That seems to be a clear cut case of biased sampling. What you heard about is all there is?

          http://en.wikipedia.org/wiki/S... [wikipedia.org]

          • Yes. If only someone did a study to consider how many good papers didn't get published. This study didn't do it.

            My hypothesis is the answer is close to zero. There are too many journals that will accept close to anything.
        • by Anonymous Coward

          It is impotant to get papers through to good journals for several reasons. Many, or dare I say most, senior scientists (and those they train) still use antiquated systems for getting their information: Rather than using an RSS reader, say, they mostly rely on hearing about new stuff through conferences and networking, or by reading the few (top) journals of their field. Eventually the information may come out, but by that time someone else might already have independently come up with the same idea and mana

          • "Rather than using an RSS reader,"

            You are a fucking moron. Seriously your comment deserves nothing more than derision if you think for a moment researchers need an RSS reader for research topics.

            Wow. Just, wow.
            • by Anonymous Coward

              What an insightful post with a whole lot to give in terms of alternative suggestions. In the modern age you're supposed to be able to follow roughly a 100 different journals, each averaging a dozen or so publications a week. There is absolutely no way you can manage the information load without tools of the information age. Surely you are not actually suggesting that just going to conferences is enough or that you would even know of a fraction of what is going on without the help of a computer.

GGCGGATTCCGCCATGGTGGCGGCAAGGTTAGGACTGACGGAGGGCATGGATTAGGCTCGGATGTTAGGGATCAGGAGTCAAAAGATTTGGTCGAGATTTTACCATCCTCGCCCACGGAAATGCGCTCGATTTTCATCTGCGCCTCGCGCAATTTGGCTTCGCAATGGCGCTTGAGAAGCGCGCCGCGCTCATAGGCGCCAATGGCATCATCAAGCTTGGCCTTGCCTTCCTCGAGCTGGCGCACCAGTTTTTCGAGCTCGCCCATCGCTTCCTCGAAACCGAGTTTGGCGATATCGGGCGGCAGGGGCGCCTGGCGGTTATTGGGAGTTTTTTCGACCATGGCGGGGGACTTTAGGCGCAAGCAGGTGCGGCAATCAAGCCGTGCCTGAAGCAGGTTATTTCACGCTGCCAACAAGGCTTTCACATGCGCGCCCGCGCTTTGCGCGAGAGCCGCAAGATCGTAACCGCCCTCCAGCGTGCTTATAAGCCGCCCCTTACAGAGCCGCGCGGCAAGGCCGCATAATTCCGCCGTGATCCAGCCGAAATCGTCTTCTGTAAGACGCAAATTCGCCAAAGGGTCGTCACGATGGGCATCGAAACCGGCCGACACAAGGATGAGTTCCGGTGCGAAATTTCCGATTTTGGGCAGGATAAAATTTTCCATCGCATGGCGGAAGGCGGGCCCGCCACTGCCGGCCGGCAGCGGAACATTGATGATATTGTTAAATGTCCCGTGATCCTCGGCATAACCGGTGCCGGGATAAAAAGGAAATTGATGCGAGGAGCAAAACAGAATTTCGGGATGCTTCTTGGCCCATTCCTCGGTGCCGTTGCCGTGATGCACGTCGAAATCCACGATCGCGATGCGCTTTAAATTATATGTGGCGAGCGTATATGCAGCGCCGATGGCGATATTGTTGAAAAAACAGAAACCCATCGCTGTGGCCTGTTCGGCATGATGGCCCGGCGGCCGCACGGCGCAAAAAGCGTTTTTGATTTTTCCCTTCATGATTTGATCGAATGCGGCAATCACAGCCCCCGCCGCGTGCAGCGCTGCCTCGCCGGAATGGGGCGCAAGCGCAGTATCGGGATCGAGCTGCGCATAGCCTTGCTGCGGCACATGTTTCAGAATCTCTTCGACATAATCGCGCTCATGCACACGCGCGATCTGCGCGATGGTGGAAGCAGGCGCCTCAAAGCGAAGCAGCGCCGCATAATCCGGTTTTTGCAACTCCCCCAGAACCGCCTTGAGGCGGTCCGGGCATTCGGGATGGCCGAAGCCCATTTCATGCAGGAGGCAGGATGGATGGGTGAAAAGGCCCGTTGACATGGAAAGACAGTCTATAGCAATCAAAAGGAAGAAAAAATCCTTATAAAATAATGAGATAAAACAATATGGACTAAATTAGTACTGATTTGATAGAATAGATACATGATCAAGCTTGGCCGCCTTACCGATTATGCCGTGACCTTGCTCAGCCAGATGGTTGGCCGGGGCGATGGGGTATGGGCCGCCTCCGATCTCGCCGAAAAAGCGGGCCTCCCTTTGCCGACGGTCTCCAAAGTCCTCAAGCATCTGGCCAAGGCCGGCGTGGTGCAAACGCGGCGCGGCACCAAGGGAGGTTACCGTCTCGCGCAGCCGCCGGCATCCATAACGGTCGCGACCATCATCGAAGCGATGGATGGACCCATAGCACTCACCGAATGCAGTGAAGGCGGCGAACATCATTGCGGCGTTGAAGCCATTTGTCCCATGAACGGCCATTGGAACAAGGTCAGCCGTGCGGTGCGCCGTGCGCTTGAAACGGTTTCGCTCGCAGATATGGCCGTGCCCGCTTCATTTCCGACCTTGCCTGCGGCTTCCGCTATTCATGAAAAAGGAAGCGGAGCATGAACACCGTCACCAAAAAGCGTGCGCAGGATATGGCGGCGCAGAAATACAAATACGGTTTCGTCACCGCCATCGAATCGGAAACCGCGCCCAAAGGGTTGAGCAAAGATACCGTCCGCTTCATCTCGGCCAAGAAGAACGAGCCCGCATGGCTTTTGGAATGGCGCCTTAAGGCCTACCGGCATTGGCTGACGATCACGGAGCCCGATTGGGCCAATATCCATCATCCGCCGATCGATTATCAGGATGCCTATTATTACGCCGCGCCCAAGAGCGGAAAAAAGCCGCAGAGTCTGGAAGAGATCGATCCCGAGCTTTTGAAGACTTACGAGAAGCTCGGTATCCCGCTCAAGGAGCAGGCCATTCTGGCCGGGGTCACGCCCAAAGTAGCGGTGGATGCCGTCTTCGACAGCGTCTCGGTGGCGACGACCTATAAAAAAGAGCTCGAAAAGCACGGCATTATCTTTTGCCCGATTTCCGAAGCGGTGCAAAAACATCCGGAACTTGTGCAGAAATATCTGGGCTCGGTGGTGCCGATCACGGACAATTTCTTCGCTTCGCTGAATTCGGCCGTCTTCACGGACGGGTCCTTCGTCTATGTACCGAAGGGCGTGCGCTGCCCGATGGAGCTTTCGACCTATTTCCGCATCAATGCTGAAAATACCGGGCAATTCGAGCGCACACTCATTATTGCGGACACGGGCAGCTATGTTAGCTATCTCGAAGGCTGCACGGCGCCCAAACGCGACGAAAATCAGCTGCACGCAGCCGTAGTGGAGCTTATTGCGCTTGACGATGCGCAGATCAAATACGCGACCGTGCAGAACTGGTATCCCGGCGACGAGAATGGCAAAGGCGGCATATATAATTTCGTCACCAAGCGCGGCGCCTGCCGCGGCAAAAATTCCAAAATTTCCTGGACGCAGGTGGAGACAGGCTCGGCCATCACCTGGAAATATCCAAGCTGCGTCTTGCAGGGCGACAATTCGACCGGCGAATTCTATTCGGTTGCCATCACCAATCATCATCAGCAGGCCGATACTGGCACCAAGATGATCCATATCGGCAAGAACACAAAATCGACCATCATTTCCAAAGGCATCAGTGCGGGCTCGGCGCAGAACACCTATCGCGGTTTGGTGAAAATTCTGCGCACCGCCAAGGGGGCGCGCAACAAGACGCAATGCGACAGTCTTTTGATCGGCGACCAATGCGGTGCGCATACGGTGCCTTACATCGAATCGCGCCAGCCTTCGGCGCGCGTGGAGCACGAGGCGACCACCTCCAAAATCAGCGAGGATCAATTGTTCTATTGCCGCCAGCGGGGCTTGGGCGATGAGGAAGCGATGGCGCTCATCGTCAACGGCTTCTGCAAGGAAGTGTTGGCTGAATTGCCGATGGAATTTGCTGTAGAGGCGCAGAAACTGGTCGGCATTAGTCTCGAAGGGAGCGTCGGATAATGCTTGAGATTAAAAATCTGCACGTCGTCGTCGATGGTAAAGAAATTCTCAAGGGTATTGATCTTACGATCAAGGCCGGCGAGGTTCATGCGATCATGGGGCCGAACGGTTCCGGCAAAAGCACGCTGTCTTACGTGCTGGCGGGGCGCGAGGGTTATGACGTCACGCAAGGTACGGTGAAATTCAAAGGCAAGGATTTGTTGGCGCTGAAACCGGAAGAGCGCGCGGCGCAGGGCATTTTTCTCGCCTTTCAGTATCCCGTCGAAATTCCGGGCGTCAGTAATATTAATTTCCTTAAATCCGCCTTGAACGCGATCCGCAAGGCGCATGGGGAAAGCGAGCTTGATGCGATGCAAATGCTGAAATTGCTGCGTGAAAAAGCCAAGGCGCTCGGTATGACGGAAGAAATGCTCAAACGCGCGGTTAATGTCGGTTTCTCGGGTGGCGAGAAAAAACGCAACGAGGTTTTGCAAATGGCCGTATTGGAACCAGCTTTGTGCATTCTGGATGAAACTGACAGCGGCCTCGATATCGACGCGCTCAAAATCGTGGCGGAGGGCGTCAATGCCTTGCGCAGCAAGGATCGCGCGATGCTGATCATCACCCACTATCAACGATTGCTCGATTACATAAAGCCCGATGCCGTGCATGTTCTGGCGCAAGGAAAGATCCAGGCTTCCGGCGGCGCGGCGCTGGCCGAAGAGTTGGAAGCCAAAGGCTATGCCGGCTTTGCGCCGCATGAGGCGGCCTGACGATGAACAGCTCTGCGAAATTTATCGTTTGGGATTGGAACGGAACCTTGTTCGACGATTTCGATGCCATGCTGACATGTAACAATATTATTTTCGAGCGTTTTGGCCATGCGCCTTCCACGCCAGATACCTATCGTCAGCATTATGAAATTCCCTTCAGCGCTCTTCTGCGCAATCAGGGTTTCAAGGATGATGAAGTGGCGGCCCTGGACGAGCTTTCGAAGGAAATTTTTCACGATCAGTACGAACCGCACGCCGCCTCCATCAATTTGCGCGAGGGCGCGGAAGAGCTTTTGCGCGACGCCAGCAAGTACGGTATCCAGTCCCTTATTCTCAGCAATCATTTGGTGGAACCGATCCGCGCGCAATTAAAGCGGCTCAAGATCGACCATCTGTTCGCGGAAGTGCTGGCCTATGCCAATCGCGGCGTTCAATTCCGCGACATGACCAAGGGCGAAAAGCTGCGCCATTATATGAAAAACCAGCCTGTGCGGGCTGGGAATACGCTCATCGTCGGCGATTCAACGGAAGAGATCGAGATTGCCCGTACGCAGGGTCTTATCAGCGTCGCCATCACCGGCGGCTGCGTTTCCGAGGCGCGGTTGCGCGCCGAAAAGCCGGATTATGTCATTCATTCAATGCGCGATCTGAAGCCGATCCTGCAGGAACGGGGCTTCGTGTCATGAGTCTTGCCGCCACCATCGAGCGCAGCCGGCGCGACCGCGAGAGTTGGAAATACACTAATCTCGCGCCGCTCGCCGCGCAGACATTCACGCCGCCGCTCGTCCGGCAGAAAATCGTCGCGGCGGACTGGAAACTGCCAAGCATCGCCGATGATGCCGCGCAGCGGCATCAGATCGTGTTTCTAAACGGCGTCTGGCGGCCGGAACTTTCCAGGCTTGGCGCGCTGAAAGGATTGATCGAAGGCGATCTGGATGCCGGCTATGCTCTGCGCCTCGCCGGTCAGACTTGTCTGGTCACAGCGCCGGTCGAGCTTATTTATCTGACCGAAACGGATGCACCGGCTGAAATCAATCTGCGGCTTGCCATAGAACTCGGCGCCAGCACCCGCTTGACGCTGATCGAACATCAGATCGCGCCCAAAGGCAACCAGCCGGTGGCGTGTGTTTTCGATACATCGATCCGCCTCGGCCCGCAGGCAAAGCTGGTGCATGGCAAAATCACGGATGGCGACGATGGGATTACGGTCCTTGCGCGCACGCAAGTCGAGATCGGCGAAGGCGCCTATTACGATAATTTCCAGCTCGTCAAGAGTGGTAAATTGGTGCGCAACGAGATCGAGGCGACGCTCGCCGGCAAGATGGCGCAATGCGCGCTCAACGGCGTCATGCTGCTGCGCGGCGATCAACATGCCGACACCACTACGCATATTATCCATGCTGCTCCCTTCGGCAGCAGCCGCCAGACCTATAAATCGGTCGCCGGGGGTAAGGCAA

Maybe you wer

          • Reading through a lot of papers quickly at a time? That's what abstracts are for. Problem solved before you were born.
        • And how many great ideas did not get to see further publication? This is selection bias, as well as absence of evidence bias, among other things.
          • And how many great ideas did not get to see further publication?

            Yes, please answer that question. How many?
            My hypothesis is the answer is close to zero. There are too many journals that will accept close to anything.

      • If you don't get your hilarious comment in by the first 75 or so, forget it. No mod points for you. First 20-30 better yet.

      • There used to be better sort options here, like "5s first" combined with "Most Recent first" so you could see what's being popular and respond to that.